CrappieNow 2015 Recipes

Vern’s Cooking & Tidbits: Fish-n-Foil Italian Style

It’s so easy to zest up your crappie for grilling by adding Italian dressing. If you cook on a grill, you may want to baste … Continue reading Vern’s Cooking & Tidbits: Fish-n-Foil Italian Style

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It’s so easy to zest up your crappie for grilling by adding Italian dressing. If you cook on a grill, you may want to baste your fish every two minutes to prevent it from drying out. If you choose to cook crappie and veggies in foil (think easy and clean) there is no need to baste your fish.
1-1/2 pounds crappie fillets
1 cup Italian dressing
2 teaspoon crushed red pepper
2 each red and green bell pepper, each cut into 6 pieces
2 tablespoons grated Parmesan cheese (freshly grated is better)
2 tablespoons finely chopped cilantro

Mix dressing and crushed red pepper. Pour over crappie fillets and sliced peppers in shallow glass dish; turn fish and peppers over to coat both sides of each with dressing mixture. Refrigerate 15 minutes to marinate. *
Heat grill to medium-high heat. Remove fish and peppers from marinade; discard marinade.
Grill fish and peppers on covered grill about 4 minutes and turn fish over. Grill covered for 2 minutes or until fish flakes easily with fork. Place fish and peppers on serving plate. Sprinkle with cheese and cilantro. Let stand 3 minutes.

Foil Packet Grilling: This method is terrific for cooking a delicate fish, such as crappie. This is also a great way to cook an entire meal, because you can cover the fish with vegetables.
Place your fish (and any veggies you want to cook) on a piece of foil, then bend the foil over top and seal all the sides by folding them over several times. Foil packet grilling marries the flavors of the fish, spices and veggies. Medium-high heat cooking this way will also keeps the grill clean.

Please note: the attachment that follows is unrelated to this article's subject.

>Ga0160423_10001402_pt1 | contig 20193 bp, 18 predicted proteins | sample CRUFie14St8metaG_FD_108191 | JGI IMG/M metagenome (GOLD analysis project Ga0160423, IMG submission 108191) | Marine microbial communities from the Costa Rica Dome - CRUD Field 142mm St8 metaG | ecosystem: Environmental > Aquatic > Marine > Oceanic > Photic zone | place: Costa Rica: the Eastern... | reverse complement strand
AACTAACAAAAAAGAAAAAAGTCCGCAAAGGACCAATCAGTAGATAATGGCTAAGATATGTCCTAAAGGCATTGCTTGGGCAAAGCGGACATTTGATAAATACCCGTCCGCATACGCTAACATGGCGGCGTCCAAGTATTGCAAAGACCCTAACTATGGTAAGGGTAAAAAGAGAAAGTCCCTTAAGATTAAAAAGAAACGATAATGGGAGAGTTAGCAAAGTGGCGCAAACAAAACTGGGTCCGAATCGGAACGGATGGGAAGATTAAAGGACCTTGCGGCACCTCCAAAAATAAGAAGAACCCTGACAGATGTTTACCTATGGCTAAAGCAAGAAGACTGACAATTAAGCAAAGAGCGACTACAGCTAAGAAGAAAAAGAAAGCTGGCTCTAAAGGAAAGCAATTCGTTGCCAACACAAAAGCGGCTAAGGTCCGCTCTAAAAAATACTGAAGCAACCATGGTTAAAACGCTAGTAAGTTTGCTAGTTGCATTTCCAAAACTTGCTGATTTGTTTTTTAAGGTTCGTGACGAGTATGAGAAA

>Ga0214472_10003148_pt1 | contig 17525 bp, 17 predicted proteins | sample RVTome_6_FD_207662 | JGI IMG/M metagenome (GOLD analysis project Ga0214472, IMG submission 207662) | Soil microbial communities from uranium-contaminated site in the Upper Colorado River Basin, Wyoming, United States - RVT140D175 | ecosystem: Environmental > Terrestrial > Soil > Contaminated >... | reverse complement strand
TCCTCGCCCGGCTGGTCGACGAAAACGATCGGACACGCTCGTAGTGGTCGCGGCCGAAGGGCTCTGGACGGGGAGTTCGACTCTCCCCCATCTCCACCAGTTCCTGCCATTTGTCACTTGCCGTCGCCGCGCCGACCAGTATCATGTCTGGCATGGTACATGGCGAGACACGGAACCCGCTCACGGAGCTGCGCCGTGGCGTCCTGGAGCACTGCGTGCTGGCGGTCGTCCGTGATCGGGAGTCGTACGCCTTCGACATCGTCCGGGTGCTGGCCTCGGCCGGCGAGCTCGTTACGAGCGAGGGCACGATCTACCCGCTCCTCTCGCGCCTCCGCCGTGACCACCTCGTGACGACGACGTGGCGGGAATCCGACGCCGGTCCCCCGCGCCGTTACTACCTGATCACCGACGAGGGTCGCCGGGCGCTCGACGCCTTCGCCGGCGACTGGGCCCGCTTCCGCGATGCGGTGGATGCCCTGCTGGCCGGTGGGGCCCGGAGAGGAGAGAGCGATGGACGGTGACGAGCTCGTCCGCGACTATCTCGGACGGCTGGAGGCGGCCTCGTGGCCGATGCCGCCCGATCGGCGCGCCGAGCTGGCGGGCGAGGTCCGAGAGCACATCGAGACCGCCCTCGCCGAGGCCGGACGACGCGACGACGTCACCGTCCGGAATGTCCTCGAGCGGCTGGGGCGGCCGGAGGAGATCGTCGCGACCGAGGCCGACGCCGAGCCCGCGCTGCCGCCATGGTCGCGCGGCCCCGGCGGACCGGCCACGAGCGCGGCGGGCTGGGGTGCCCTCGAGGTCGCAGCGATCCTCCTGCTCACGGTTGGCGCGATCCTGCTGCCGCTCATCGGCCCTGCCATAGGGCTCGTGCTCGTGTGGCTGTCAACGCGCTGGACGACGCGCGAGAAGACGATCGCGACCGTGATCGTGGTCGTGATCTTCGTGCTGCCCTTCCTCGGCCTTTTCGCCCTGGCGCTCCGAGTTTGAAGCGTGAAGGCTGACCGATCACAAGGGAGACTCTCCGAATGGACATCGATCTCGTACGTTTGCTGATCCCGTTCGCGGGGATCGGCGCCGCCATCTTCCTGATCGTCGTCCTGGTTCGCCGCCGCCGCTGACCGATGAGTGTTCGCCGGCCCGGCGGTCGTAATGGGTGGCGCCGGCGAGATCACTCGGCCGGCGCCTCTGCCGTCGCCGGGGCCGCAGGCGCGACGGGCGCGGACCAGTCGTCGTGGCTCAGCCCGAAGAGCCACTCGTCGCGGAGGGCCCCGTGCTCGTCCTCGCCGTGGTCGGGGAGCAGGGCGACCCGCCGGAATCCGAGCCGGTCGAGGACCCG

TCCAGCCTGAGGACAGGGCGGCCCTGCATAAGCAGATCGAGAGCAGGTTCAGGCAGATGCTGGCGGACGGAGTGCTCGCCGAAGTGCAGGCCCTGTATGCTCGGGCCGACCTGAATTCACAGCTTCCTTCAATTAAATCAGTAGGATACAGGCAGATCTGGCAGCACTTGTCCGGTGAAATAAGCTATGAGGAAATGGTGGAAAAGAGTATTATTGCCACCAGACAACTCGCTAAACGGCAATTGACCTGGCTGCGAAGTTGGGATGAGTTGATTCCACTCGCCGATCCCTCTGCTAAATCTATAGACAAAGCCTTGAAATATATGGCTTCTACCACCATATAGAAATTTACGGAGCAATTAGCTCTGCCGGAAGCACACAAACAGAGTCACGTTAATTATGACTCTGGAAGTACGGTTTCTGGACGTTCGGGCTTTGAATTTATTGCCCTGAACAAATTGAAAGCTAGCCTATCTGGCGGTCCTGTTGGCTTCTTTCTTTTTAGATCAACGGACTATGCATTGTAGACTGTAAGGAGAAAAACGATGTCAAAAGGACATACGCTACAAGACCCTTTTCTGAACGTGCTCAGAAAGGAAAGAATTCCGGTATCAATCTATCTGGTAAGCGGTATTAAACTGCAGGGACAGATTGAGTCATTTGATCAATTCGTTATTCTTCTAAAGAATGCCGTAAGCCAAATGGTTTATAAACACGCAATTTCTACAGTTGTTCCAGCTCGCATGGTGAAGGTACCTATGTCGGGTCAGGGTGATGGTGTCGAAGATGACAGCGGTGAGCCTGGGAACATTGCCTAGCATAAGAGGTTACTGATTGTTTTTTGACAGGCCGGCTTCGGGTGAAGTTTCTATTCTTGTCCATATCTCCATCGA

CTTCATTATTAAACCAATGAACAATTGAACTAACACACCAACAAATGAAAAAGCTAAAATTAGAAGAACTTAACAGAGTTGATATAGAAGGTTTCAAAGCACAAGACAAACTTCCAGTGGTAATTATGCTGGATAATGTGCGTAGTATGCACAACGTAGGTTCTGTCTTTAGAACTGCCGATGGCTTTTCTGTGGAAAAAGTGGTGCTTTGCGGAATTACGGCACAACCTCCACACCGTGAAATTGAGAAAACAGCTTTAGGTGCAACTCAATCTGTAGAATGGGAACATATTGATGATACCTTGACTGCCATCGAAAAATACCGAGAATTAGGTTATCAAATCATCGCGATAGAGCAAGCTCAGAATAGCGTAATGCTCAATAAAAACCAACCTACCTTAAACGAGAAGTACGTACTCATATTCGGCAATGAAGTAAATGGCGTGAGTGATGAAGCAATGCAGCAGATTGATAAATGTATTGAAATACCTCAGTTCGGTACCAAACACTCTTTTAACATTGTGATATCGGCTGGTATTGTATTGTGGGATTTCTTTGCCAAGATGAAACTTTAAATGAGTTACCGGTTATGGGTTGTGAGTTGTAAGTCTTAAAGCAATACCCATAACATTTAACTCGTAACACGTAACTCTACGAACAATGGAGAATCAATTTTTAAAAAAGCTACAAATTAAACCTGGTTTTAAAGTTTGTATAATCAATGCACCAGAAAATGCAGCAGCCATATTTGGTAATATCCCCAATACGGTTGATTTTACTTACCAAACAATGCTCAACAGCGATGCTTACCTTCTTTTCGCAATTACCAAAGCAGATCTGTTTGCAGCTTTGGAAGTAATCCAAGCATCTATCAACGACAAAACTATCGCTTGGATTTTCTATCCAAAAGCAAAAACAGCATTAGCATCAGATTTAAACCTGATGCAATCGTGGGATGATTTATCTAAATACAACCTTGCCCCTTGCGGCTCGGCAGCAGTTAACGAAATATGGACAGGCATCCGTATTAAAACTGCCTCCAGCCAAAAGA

Personal Touch: I imagine the flavors and textures of the veggies and how they will blend with crappies. You can call me an “eye-ball cook” because I rarely measure; I let my imagination “say when” (like I’m thinking with my taste buds). I add whatever veggie or fruit (even bacon crumbs). Sometimes my imagination leads me astray but I eat it anyway.

*To Marinate or Not: I don’t believe crappie fillets need to be marinated but thick, fish steaks or fillets (like bass, catfish, stripers or saltwater fish) may taste better when marinated with a simple mix of oil, vinegar and spices (dry soup spices work well). If you’re cooking a drier kind of fish, the marinade makes it juicier.
With thick chunks of fish I like it to coat the steaks or fillets with mayonnaise, sprinkle with a salt, pepper and spices, and then slap it on a hot grill. I let it sear for a few minutes on one side, baste and turn it sideways for those pretty grill marks and then flip it over until it’s done.
Before cooking oily fish like trout, salmon or thick saltwater species, dry them thoroughly with paper towels. Add a little bit of flavored butter or oil and sear them. Add a sauce or other condiments just before or after the fish comes off the grill.

General Cooking Tips for the Grill: The basic rule is to cook fish 8 minutes per inch of thickness or 10 minutes per inch if the fish is whole. Baste every couple of minutes to prevent drying and be sure to put the grill cover back on.
Check fish two minutes before you think it should be done, keeping in mind that everything keeps cooking for a few minutes after it leaves the grill. Fish is best when it just starts to flake off with a fork. Undercooked fish looks translucent and overcooked fish looks dry and falls apart.
Keeping it Safe: Never refreeze fish once it’s been thawed. Store in the refrigerator, tightly wrapped or in an airtight container, for no more than 2 to 3 days. Fresher is mo’ better!

Dessert: Poached Apples
5 cooking apples
1 cup sugar
2 cups water
1/4 teaspoon salt
5 to 6 drops red food coloring (optional)
1/2 teaspoon cinnamon extract
1/4 teaspoon nutmeg extract
1 teaspoon vanilla
Pare the apples and cut them in half crosswise. Pick out seeds, but do not core. Make a syrup of sugar, water, salt, food coloring, cinnamon extract, nutmeg extract and vanilla in a large skillet and bring to a boil. Stir in the apples and simmer until tender, watching carefully, lest they will get too tender all at once.
If nutmeg and cinnamon flavoring extracts are not obtainable, use the same amounts of the dry spices; mix with the 1 cup sugar before adding to water.

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